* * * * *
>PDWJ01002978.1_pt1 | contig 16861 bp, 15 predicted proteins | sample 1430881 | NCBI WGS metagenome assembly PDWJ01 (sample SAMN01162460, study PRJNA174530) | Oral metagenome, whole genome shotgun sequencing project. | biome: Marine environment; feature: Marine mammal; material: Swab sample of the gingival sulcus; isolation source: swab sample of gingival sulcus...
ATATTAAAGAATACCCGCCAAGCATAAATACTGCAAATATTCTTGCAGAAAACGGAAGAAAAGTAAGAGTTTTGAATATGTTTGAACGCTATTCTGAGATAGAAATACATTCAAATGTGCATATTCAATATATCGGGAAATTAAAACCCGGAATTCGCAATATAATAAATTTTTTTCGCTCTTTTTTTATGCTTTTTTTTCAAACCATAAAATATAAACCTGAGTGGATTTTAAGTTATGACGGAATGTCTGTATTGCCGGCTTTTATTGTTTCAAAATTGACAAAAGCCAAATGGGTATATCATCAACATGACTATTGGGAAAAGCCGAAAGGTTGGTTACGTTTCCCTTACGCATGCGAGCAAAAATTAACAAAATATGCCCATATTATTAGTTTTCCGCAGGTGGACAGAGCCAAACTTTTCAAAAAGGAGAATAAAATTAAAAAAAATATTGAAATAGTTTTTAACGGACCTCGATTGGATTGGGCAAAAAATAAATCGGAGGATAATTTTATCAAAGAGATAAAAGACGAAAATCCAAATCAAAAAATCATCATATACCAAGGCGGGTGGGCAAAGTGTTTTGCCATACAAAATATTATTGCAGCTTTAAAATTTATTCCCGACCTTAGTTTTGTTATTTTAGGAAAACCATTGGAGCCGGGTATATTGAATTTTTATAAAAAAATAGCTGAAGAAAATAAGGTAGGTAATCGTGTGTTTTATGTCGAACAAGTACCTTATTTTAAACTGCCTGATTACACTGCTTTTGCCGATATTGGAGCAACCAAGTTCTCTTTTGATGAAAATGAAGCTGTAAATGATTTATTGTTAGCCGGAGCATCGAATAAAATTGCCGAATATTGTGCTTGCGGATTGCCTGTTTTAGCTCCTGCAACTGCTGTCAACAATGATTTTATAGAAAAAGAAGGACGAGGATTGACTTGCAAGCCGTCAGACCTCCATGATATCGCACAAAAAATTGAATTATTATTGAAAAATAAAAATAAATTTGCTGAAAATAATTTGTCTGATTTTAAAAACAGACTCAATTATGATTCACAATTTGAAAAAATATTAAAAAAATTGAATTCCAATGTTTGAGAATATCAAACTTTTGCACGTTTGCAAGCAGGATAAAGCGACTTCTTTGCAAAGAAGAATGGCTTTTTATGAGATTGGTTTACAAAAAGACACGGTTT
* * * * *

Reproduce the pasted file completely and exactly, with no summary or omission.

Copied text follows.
>PDWJ01002978.1_pt1 | contig 16861 bp, 15 predicted proteins | sample 1430881 | NCBI WGS metagenome assembly PDWJ01 (sample SAMN01162460, study PRJNA174530) | Oral metagenome, whole genome shotgun sequencing project. | biome: Marine environment; feature: Marine mammal; material: Swab sample of the gingival sulcus; isolation source: swab sample of gingival sulcus...
ATATTAAAGAATACCCGCCAAGCATAAATACTGCAAATATTCTTGCAGAAAACGGAAGAAAAGTAAGAGTTTTGAATATGTTTGAACGCTATTCTGAGATAGAAATACATTCAAATGTGCATATTCAATATATCGGGAAATTAAAACCCGGAATTCGCAATATAATAAATTTTTTTCGCTCTTTTTTTATGCTTTTTTTTCAAACCATAAAATATAAACCTGAGTGGATTTTAAGTTATGACGGAATGTCTGTATTGCCGGCTTTTATTGTTTCAAAATTGACAAAAGCCAAATGGGTATATCATCAACATGACTATTGGGAAAAGCCGAAAGGTTGGTTACGTTTCCCTTACGCATGCGAGCAAAAATTAACAAAATATGCCCATATTATTAGTTTTCCGCAGGTGGACAGAGCCAAACTTTTCAAAAAGGAGAATAAAATTAAAAAAAATATTGAAATAGTTTTTAACGGACCTCGATTGGATTGGGCAAAAAATAAATCGGAGGATAATTTTATCAAAGAGATAAAAGACGAAAATCCAAATCAAAAAATCATCATATACCAAGGCGGGTGGGCAAAGTGTTTTGCCATACAAAATATTATTGCAGCTTTAAAATTTATTCCCGACCTTAGTTTTGTTATTTTAGGAAAACCATTGGAGCCGGGTATATTGAATTTTTATAAAAAAATAGCTGAAGAAAATAAGGTAGGTAATCGTGTGTTTTATGTCGAACAAGTACCTTATTTTAAACTGCCTGATTACACTGCTTTTGCCGATATTGGAGCAACCAAGTTCTCTTTTGATGAAAATGAAGCTGTAAATGATTTATTGTTAGCCGGAGCATCGAATAAAATTGCCGAATATTGTGCTTGCGGATTGCCTGTTTTAGCTCCTGCAACTGCTGTCAACAATGATTTTATAGAAAAAGAAGGACGAGGATTGACTTGCAAGCCGTCAGACCTCCATGATATCGCACAAAAAATTGAATTATTATTGAAAAATAAAAATAAATTTGCTGAAAATAATTTGTCTGATTTTAAAAACAGACTCAATTATGATTCACAATTTGAAAAAATATTAAAAAAATTGAATTCCAATGTTTGAGAATATCAAACTTTTGCACGTTTGCAAGCAGGATAAAGCGACTTCTTTGCAAAGAAGAATGGCTTTTTATGAGATTGGTTTACAAAAAGACACGGTTT